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  • Crude oil markets have seen unusually choppy price action over the past few hours.
  • WTI pulled back from fresh 11-month highs amid profit-taking after the CME pit open.
  • The fundamental backdrop remains conducive to further gains, however.

Crude oil markets have seen unusually choppy price action over the past few hours (compared with recent days/weeks anyway). At the 14:00GMT Chicago Mercantile Exchange (CME) pit open, which is often followed by heavy increases in trading volumes and volatility in crude oil markets, WTI dropped from around $53.50 to set fresh lows of the day in the $52.50s and has since been swinging either side of the $53.00 level. On the day, WTI trades with losses of around 30 cents or just over 0.5%.

No headline, piece of new or theme, in particular, was behind the downside at the time. Rather it appears as if there was just a sudden rush to take profits, given that crude oil markets had advanced to fresh 11-month highs already during Wednesday’s European morning session of around $53.90.

A larger than expected drop in official US EIA crude oil inventories, as well as Cushing inventories, helped to lift crude oil markets from lows at 15:30GMT. However, the positive move was short-lived given a larger than expected build in refined products.

Though crude oil markets have lost some momentum on Wednesday, bulls will still be eyeing a test of the February 2020 highs just below $54.50 over the coming days/weeks.

Fundamentals backdrop remains bullish

Despite modest downside seen on Wednesday, the fundamental backdrop remains bullish for crude oil markets. Much has already been made about how markets are expected to be undersupplied later in the given expectations for a rapid economic recovery as vaccines allow major economies to reopen combined with continued agreement to maintain output cuts amongst OPEC+, which is further helped by the Saudi Arabian’s additional 1M barrel per day voluntary in February and March. This voluntary cut has helped to ease concerns over the possibility that markets become oversupplied in the coming months as a result of tougher lockdowns across Europe, the US and now even parts of Asia (China just posted its largest jump in Covid-19 cases in five months).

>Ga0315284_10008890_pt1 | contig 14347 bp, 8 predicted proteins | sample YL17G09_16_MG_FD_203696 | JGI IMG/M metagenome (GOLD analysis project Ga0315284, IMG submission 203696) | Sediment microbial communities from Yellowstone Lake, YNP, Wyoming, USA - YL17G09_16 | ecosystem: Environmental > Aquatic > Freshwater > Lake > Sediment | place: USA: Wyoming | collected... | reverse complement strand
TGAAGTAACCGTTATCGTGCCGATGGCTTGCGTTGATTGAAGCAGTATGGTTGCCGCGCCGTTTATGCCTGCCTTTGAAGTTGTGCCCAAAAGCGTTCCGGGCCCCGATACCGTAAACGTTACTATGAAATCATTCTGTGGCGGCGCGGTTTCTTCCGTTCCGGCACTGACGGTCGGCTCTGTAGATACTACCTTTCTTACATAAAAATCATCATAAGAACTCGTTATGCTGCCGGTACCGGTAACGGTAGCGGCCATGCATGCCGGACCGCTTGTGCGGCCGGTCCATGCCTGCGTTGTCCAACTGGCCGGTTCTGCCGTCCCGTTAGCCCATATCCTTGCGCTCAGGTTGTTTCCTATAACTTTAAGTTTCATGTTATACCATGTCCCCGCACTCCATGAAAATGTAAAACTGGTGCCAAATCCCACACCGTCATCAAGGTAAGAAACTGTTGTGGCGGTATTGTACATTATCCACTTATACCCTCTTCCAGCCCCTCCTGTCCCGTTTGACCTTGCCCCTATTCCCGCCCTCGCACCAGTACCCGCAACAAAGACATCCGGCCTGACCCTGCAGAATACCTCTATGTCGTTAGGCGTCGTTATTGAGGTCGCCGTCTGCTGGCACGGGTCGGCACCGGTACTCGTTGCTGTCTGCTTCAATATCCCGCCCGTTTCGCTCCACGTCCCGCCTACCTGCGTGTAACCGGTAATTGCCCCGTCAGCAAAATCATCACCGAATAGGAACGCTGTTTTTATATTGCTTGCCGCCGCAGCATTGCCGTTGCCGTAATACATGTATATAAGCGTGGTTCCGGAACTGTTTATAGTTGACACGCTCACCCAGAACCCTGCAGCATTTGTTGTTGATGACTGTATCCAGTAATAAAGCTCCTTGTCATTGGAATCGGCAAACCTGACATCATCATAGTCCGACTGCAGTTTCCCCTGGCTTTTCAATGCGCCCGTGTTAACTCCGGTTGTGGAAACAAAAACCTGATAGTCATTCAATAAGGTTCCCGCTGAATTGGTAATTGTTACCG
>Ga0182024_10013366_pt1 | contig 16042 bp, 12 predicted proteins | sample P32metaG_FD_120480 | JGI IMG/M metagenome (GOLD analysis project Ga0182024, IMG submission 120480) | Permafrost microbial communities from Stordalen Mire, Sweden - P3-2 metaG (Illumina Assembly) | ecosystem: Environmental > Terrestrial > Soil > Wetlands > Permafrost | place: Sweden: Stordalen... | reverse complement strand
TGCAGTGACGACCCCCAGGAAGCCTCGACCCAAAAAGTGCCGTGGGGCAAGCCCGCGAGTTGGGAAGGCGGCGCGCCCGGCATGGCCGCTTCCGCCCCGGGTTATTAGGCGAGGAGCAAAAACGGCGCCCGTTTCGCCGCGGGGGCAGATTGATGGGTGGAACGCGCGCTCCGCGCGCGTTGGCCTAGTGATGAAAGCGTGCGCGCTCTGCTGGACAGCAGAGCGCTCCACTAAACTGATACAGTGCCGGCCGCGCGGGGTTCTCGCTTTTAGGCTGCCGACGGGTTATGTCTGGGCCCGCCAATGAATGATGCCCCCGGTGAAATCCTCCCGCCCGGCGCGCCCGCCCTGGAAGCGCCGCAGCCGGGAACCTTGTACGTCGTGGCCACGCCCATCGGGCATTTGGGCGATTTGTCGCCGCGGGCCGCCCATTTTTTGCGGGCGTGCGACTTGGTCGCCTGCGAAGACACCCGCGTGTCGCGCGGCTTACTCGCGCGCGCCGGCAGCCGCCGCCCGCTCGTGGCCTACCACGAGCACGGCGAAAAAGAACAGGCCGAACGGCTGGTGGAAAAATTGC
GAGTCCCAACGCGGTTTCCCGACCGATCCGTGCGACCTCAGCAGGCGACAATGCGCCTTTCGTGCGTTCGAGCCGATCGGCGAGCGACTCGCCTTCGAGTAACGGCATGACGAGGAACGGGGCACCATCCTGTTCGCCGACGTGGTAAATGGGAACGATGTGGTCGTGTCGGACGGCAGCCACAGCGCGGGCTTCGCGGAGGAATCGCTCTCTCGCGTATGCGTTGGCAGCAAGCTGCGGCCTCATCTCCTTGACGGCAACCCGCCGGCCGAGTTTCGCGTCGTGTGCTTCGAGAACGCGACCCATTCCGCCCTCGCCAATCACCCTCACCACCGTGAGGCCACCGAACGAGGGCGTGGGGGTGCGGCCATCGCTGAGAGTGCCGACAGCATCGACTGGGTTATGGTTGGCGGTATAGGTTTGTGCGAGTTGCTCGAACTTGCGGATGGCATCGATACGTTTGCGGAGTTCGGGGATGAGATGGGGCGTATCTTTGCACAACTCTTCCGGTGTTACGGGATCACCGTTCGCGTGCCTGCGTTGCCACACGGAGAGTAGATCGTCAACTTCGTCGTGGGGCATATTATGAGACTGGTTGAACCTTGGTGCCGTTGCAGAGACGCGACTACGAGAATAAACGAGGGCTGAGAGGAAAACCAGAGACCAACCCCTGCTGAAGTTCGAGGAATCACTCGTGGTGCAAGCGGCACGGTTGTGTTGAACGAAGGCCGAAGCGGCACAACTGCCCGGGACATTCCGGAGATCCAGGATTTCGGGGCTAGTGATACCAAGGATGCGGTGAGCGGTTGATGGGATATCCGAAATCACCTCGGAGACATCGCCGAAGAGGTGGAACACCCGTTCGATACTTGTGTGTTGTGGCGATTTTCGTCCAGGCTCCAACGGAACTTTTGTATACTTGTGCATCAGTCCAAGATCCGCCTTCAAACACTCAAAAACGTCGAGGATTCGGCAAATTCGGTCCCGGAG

Escalating tensions between the US (and its allies) versus Iran over the past few weeks have been another factor supporting crude oil markets, just on the off chance anything does kick off and disrupt the flow of crude oil around the Strait of Hormuz (one-fifth of the world’s oil passes through this thin channel of the sea just to the South of Iran). Iran has reportedly been conducting naval missile exercises in the Gulf of Oman and, as a reminder, recently seized a South Korean-flagged tanker, detaining the crew.

Tensions are likely to ease somewhat upon the arrival of the incoming Biden administration, who are more likely to follow in the deal-making footsteps of former Democrat President Barack Obama rather than the Trump administration’s pressure tactics. However, the Biden administration is unlikely to take too kindly to reports that Iran is taking news steps towards possible atomic-weapon production, said the United Nations inspectors said in a confidential report seen by the Wall Street Journal.